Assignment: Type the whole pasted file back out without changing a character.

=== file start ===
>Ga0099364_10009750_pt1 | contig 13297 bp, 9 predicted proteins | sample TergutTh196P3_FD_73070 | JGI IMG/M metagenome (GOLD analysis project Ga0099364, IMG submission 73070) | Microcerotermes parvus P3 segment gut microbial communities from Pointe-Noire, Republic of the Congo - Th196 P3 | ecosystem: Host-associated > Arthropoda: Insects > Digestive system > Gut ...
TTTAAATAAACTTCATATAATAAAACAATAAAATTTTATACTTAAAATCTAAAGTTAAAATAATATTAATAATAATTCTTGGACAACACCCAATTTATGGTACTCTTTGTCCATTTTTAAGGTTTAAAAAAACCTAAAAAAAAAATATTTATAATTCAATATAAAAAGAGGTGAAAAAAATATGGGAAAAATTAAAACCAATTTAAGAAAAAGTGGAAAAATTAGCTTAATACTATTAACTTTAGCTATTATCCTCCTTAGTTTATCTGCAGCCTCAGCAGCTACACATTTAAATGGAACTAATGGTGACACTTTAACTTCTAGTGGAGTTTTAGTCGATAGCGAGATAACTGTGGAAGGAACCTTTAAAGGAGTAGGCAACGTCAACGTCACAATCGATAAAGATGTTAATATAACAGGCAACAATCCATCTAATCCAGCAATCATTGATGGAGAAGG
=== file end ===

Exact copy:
>Ga0099364_10009750_pt1 | contig 13297 bp, 9 predicted proteins | sample TergutTh196P3_FD_73070 | JGI IMG/M metagenome (GOLD analysis project Ga0099364, IMG submission 73070) | Microcerotermes parvus P3 segment gut microbial communities from Pointe-Noire, Republic of the Congo - Th196 P3 | ecosystem: Host-associated > Arthropoda: Insects > Digestive system > Gut ...
TTTAAATAAACTTCATATAATAAAACAATAAAATTTTATACTTAAAATCTAAAGTTAAAATAATATTAATAATAATTCTTGGACAACACCCAATTTATGGTACTCTTTGTCCATTTTTAAGGTTTAAAAAAACCTAAAAAAAAAATATTTATAATTCAATATAAAAAGAGGTGAAAAAAATATGGGAAAAATTAAAACCAATTTAAGAAAAAGTGGAAAAATTAGCTTAATACTATTAACTTTAGCTATTATCCTCCTTAGTTTATCTGCAGCCTCAGCAGCTACACATTTAAATGGAACTAATGGTGACACTTTAACTTCTAGTGGAGTTTTAGTCGATAGCGAGATAACTGTGGAAGGAACCTTTAAAGGAGTAGGCAACGTCAACGTCACAATCGATAAAGATGTTAATATAACAGGCAACAATCCATCTAATCCAGCAATCATTGATGGAGAAGG